Business glossary is business metadata - a glossary of business terms related to data and is at the core of data governance and streamlines reporting, analytics, data warehousing, data protection, and all other data initiatives.
Business glossary is tool agnostic - you can build one in any word processor, spreadsheet or any wiki tool. However, it is mostly implemented with a dedicated metadata/data governance tool. Those tools do it in a very similar fashion. In this article, I’d like to guide you through elements of typical business glossary implementation.
A (business) glossary is a collection of business terms, policies, rules and categories/folders that arrange them.
A key entry in the business glossary is a business term. It is a business concept or entity identified by a unique name and defined by a meaningful description specific to the organization, in a language understood by everyone, IT and business people.
Glossary term in Apache Atlas.
Data governance rules for data assets.
Policies that define how, how, where and by whom data will be managed.
A folder that is used to hold terms, policies, and rules.
Glossary term relationships
An important element of the business glossary are relationships between the terms, policies, and rules.
Examples of such relationships:
- Is a synonym to
- Is calculated from
- Replaced by
- Related to
- Is modifier of
Term relationships in IBM Information Governance Catalog
Sample diagram of terms and relationships expressed in VOWL notation (for ontologies).
Additionally to the relationships described above, glossary entities can be arranged into a hierarchy.
Each term has a standard set of attributes.
Name is how the term should be referred to by the organization. It should be a meaningful, unequivocal and unique identifier of the concept/entity.
Glossary term in Semanta
Every term needs a definition. It is an explanation and specification of a concept/entity understandable by both business and technical users. It can be split into a short definition, long definition, and calculation. Name and definition constitute minimum core elements of any business glossary.
Glossary term in Semanta
These are optional fields - a list of other names and abbreviations this term is also known under.
For instance, capital markets term Assets Under Management can also be known as Funds Under Management and abbreviated as AUM or FUM.
Links to data assets
While a Business Glossary itself is not tied to any particular IT solution, an option of linking business terms with data assets can bring immense value. Thus, a very important element of a glossary in data catalogs, metadata management and data governance tools are links to data assets (data dictionary). Benefit of using tool such as Dataedo is that it allows you to automatically catalog data elements (tables, columns) from your databases and then link them to business terms.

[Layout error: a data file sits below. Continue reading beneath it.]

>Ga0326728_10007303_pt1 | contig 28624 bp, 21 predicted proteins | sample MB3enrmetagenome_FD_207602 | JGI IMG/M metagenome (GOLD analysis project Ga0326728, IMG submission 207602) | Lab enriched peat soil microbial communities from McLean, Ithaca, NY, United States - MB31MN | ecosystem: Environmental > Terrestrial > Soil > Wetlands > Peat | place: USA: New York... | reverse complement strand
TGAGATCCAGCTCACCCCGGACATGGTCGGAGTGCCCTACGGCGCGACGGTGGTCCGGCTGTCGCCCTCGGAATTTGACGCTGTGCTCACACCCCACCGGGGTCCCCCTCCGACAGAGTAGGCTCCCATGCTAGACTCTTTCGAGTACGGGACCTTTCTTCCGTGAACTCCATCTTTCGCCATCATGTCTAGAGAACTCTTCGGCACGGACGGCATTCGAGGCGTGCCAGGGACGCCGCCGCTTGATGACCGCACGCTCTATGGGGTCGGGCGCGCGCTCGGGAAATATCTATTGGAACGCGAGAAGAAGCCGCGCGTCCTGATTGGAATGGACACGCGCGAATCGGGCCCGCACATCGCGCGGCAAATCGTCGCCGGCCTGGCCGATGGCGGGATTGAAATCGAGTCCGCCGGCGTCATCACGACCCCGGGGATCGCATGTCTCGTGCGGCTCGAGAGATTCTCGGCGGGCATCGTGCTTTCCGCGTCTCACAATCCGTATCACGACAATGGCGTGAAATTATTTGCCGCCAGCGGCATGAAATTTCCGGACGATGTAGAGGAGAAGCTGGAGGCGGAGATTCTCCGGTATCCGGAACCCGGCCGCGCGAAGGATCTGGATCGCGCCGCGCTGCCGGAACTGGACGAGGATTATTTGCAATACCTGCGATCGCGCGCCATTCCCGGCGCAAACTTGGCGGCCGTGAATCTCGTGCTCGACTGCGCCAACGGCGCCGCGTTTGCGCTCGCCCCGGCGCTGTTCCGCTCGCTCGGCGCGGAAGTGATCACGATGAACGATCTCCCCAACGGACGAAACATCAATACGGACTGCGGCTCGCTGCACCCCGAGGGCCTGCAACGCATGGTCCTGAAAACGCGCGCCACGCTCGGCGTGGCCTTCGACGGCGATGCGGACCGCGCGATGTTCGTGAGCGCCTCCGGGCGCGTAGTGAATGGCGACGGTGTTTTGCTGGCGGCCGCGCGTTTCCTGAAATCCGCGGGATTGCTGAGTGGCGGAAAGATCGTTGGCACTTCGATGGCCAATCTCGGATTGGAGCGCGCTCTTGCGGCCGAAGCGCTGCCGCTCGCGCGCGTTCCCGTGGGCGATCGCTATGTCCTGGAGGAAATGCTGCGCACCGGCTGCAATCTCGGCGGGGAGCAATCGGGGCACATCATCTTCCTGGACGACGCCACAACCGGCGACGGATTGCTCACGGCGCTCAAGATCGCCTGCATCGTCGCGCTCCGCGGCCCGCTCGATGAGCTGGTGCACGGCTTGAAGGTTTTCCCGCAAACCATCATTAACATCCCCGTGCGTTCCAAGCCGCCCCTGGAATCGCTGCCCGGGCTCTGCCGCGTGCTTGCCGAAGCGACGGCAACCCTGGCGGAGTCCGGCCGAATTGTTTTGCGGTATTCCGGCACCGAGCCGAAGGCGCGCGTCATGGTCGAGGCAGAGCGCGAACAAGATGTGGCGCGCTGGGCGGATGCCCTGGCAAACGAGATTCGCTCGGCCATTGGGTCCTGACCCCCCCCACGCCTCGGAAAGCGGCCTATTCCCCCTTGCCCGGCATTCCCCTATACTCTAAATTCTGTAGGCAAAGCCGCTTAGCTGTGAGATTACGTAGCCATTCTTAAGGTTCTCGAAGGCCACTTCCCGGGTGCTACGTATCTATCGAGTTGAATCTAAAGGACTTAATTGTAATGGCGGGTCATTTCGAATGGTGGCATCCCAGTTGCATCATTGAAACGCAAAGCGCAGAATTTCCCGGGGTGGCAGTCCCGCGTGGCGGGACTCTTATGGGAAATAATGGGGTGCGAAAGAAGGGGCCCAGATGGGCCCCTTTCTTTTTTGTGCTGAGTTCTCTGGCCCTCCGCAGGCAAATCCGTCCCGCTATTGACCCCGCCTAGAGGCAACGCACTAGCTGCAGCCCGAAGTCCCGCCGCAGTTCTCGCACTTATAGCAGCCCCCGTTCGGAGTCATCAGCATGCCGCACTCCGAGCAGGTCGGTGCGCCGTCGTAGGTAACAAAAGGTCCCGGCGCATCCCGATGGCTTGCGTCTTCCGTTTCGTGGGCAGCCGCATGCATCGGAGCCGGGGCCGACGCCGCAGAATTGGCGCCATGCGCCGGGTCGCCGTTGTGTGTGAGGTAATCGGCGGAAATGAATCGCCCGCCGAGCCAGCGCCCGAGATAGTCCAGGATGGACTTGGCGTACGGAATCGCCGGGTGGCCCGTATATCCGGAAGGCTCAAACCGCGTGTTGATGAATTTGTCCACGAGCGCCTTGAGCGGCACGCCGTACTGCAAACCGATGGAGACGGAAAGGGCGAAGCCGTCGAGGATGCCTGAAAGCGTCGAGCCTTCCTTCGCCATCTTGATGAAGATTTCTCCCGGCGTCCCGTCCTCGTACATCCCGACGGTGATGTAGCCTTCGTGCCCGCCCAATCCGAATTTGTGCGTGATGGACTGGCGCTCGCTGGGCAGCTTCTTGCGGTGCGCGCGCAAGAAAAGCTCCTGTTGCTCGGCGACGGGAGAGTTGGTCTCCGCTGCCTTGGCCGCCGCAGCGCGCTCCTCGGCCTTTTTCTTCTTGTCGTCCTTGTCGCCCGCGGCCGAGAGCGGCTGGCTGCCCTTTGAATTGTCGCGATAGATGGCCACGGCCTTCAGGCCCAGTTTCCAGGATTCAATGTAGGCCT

This allows you to easily go from logical definition to physical representation in various databases (CRM, HRM, ERP, data warehouse, etc.) and quickly find the data.
It also works the other way around - it helps data engineers and analysts working with databases understand what particular table or column represents and have a shortcut to global organizations definition.
Many tools and glossary implementations have other attributes and metadata assigned to business terms.
A term owner is a person or organization that has the highest authority on the name and definition.
A steward is a person who is responsible for the process of gathering information, agreeing on the definition between all stakeholders and publishing the term in the dictionary.
Building a glossary takes considerable time and is a team effort. Each term can go through different stages of the process of definition and approval. A status field can clearly indicate the stage of the definition of the term, for instance: Suggestion, Draft, Pending Approval, Approved, Deprecated.
For the purposes of data protection and governance, organizations must assign a level of classification to data assets (e.g. Public, Private, Restricted). Providing a classification for a term is a top level requirement for the data protection and can help classify specific physical data assets and find sensitive data in databases.
I hope that after reading this article, you now have a good idea now what a business glossary is, what are its essential elements and that it is something an organization of any scale can afford. You can start collecting your key terms in a spreadsheet or a word processor, and when you're ready, move to a tool such as Dataedo and find key data in your databases. Try it for free now.